Many people turn to ideational spirituality as a way to avoid suffering, and many religions promise the end of suffering. But every saint that I’ve ever heard of has suffered mightily, both physically and conceptually. Suffering causes us to respond and grow. Look to the kings and queens of history, with their easy lifestyles. Very few of them had much going for them. There were lots of lunatics among them, inbred and clueless. The best rose to their heights by meeting the challenges of proper government. So the point is not to escape suffering, but to not let it defeat us.

         Moni saw this in the many people she meets in her job with the elderly and needy. All get pretty much the same benefits from her office, but some have become more gentle and loving, blossoming as they age. Others become more difficult, smaller, unhappy and afraid. It is all based on their history and how they mentally frame their worlds.

         Our bondage comes not just from our own misunderstanding but from peer pressure. We need to examine how our social connections oppress us and how we unconsciously give in to them. There are literally thousands of ways we defer to peer pressure without realizing it. The gurus suggest it is in our interest to call them out, to turn the light of awareness in their direction.

         Susan talked about how your own kids want you to always be the same, and they never want to know who you really are. Several of us laughed out loud, because we think of our children as our closest allies and dearest companions, and yet it’s totally true: they don’t want the reality of our lives to upset the static image they cling to of who they think we are. The mommies and daddies of their halcyon childhoods, I suppose. Because they are so dear to us, we are always walking on eggs in their presence, careful to conform to their expectations. Those are among the powerful and invisible chains of bondage we willingly submit to.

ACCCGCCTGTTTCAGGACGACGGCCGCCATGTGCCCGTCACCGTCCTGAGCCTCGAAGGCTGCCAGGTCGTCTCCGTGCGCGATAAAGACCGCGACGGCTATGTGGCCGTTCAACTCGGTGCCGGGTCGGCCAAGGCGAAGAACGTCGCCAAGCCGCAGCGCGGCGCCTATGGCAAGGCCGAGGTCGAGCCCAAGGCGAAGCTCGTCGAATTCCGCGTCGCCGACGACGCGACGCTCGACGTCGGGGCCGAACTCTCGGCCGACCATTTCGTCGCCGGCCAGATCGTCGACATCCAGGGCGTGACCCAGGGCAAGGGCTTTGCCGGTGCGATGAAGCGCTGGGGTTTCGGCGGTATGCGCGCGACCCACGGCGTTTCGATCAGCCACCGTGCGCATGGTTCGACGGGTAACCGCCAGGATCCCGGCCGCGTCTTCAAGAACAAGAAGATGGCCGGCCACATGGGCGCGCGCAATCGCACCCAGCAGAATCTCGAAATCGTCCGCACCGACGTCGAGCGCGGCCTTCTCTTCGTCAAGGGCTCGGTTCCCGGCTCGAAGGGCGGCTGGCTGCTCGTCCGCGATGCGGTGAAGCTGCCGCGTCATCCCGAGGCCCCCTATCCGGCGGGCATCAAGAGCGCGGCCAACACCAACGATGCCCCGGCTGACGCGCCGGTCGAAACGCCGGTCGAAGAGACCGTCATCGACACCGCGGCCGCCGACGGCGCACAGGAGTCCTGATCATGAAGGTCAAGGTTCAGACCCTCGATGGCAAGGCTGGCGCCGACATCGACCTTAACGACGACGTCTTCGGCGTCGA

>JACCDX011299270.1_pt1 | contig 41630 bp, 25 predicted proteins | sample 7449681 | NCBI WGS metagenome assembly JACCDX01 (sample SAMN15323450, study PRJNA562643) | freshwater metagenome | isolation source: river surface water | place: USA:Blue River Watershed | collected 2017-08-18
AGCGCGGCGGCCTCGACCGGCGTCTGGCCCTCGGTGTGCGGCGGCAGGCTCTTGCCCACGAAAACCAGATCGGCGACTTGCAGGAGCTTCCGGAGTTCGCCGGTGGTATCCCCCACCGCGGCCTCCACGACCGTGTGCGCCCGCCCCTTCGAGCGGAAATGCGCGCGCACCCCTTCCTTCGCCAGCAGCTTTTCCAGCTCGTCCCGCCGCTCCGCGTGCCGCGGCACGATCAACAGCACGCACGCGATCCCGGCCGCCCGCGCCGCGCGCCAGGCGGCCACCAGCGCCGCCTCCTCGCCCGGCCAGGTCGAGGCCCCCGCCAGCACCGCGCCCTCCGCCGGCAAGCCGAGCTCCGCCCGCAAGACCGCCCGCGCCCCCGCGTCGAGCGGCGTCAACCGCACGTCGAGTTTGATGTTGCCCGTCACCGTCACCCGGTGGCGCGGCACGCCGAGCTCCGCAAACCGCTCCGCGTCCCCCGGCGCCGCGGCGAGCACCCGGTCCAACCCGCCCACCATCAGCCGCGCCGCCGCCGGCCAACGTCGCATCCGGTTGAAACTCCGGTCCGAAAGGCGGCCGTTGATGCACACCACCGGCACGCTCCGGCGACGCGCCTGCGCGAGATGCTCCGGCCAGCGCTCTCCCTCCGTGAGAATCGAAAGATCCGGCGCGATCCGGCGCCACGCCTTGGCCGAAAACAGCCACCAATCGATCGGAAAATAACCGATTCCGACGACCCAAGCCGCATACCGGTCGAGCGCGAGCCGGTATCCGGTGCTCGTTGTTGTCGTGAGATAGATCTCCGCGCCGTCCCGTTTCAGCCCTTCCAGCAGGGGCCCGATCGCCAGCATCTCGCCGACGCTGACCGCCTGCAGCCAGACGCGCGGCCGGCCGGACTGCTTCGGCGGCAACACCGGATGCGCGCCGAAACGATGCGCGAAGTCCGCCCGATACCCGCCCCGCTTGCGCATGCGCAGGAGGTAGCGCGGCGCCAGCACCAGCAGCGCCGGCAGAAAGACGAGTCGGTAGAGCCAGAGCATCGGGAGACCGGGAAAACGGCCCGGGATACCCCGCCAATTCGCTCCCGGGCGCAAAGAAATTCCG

I’ll append a poignant take on relational chains in Part II. Don’t miss it. I’ve been meaning to share this for years.

         Deb contributed something she remembered from Thomas Merton, that we think we know who we are because people greet us by our name when they see us. The associations with our name go as deep as anything, since they were repeated from the first day as “who we are.” Yet our essence preexists our name, for sure.

         I shared a quote from Zen nun Nan Shin: “By not quite accepting, because they do not please us, things that are so, we spend our entire lives making meaningless gestures somewhere next door to reality.” This expresses perfectly how the ego intervenes in warping reality into a stereotyped nonchallenging condition.